Facebook Inc (NASDAQ:FB) helped bring down a botnet called Lecpetex in a story that shows both the growing sophistication of hackers and the difficulty of getting people to follow straightforward security protocols.

“Based on statistics released by the Greek Police, the botnet may have infected as many as 250,000 computers. Those infections enabled those directing the botnet to hijack those computers and use them to promote social spam, which impacted close to 50,000 accounts at its peak,” Facebook Inc (NASDAQ:FB) wrote in a blog post. “The botnet operators launched more than 20 distinct waves of spam between December 2013 and June 2014.”

Anti-virus software alone wasn’t enough to bring down Lecpetex

What impressed Facebook Inc’s (NASDAQ:FB) Threat Infrastructure team was that the botnet operators were constantly adjusting the malware’s code to evade anti-virus software, and used a combination of anonymous email accounts and pastebin in addition to command and control pages to direct the botnet, so that as one resource was stopped by Facebook’s team and law enforcement another could be used. The botnet was used both to send spam and to mine Litecoins before the accused hackers were picked up by Greek police.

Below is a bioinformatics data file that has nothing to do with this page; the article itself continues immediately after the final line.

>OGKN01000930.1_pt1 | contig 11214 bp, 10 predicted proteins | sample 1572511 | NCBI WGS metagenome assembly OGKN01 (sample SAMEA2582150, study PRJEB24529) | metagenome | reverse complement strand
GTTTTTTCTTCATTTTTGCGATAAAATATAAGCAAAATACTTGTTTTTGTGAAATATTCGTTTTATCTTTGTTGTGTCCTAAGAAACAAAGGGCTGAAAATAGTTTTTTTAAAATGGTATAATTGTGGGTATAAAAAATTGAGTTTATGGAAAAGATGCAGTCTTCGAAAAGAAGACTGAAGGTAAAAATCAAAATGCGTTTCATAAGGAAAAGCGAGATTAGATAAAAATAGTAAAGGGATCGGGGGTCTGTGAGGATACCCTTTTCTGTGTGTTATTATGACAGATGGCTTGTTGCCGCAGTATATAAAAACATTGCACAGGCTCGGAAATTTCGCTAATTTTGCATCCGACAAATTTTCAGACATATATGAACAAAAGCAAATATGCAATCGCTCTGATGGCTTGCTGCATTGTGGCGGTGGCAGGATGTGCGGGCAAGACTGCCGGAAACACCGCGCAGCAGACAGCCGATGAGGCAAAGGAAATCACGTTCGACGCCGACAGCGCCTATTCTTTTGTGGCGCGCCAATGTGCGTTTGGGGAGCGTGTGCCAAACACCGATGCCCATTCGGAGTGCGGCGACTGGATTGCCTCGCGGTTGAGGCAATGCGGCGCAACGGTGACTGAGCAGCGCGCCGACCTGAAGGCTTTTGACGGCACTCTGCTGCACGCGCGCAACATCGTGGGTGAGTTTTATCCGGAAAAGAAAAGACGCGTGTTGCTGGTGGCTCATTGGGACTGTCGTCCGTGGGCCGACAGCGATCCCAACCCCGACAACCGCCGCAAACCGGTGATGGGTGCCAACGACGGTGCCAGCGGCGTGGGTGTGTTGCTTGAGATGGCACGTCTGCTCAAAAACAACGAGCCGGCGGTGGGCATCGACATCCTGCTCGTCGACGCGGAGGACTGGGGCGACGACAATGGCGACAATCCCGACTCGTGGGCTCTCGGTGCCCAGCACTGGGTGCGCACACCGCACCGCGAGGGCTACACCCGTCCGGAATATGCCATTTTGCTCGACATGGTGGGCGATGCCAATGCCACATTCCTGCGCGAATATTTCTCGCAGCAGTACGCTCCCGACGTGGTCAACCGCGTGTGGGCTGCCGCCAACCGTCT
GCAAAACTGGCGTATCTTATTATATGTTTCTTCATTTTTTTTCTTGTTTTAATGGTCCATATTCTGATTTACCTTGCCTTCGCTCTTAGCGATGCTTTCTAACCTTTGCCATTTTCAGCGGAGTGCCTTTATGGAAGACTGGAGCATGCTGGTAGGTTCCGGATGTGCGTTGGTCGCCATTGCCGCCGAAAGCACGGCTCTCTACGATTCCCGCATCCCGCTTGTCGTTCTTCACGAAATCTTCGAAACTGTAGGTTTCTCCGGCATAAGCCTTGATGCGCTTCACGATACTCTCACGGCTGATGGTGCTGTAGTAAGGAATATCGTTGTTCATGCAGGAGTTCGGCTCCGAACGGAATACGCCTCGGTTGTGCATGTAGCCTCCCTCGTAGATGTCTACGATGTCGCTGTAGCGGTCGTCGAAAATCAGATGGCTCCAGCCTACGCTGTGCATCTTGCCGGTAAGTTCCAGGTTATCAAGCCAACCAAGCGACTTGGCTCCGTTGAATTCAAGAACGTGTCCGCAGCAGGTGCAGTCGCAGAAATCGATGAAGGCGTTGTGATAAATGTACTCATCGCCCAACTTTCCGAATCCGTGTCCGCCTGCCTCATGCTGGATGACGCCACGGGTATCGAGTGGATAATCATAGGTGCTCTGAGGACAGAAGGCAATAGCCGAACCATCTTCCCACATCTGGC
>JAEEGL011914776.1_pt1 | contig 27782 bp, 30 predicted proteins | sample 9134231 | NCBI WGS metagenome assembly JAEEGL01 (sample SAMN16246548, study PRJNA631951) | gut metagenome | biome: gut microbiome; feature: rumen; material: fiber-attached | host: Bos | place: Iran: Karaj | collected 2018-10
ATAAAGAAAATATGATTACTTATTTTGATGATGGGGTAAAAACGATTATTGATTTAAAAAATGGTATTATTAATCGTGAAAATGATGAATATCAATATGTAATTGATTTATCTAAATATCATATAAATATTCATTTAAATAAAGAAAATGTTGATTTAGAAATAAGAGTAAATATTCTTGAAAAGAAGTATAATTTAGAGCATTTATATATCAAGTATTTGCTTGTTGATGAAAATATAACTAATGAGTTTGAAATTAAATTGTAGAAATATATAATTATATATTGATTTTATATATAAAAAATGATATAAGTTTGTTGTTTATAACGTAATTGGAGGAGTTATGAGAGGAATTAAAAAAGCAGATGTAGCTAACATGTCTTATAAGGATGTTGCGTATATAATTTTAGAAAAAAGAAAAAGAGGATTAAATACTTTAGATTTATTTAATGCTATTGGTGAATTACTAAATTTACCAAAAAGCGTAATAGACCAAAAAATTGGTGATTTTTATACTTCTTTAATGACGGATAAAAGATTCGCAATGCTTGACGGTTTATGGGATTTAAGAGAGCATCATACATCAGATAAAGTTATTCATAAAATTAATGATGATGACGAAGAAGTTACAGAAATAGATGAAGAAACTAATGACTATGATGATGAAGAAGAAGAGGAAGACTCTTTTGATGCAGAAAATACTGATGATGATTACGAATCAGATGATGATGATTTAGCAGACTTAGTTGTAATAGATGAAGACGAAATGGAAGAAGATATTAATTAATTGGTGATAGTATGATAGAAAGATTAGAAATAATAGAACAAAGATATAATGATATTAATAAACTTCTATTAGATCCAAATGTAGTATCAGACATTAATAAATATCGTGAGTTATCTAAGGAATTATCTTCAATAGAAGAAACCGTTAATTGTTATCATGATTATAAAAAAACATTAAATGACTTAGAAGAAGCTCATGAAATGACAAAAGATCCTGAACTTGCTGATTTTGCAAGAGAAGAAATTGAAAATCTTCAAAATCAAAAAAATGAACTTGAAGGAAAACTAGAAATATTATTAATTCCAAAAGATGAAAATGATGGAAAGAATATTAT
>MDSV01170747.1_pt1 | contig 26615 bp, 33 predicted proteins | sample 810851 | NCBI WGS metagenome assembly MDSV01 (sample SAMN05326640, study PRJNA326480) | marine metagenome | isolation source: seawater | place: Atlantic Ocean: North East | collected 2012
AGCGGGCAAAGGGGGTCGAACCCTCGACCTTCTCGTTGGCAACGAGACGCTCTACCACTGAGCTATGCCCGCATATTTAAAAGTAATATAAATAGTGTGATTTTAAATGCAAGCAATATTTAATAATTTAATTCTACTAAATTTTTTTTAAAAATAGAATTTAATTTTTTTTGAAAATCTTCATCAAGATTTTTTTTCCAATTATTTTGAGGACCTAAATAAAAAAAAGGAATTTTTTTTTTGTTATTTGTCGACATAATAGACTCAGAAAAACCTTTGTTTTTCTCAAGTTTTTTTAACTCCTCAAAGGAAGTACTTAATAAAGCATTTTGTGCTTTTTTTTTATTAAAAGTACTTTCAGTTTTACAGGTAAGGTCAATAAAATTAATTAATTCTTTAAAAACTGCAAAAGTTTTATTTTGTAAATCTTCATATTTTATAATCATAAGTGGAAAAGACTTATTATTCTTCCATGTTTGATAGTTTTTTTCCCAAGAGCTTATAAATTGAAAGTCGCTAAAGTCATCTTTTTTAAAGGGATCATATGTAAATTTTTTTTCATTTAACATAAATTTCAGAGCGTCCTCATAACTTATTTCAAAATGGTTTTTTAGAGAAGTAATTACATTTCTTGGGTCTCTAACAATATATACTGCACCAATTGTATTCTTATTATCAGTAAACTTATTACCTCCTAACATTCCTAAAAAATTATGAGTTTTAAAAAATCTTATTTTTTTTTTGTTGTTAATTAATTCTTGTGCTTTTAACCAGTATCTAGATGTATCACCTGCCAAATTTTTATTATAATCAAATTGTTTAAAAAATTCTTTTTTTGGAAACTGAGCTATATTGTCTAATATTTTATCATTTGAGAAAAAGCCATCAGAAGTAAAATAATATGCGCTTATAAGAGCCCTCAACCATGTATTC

“Ultimately, remediating a threat like Lecpetex requires a combination of technical analysis capabilities, industry collaboration, agility in deploying new countermeasures, and law enforcement cooperation,” Facebook Inc (NASDAQ:FB) wrote.

Facebook Lecpetex Botnet

Facebook: Security still breaks down because of poor user habits

The Facebook Inc (NASDAQ:FB) post has more technical details for those who are interested, but one thing that should be of interest to everyone is how the botnet quickly infected a quarter million computers in the first place. Apparently, some people are still perfectly willing to run exe files sent to them by total strangers.

The Lecpetex operators sent out spam messages with nonsense messages and attached zip files, then people downloaded the zip files and ran the executable JAR files inside. No matter how hard Facebook works to keep their network safe from hackers, bad habits have a way of compromising security. The malware may have also been included in malicious torrents, though Facebook Inc (NASDAQ:FB) says it wasn’t able to corroborate those reports.

If you want to check your computer for malware (even if you use anti-virus software) Facebook Inc (NASDAQ:FB) offers free online scans from F-Secure and TrendMicro available here.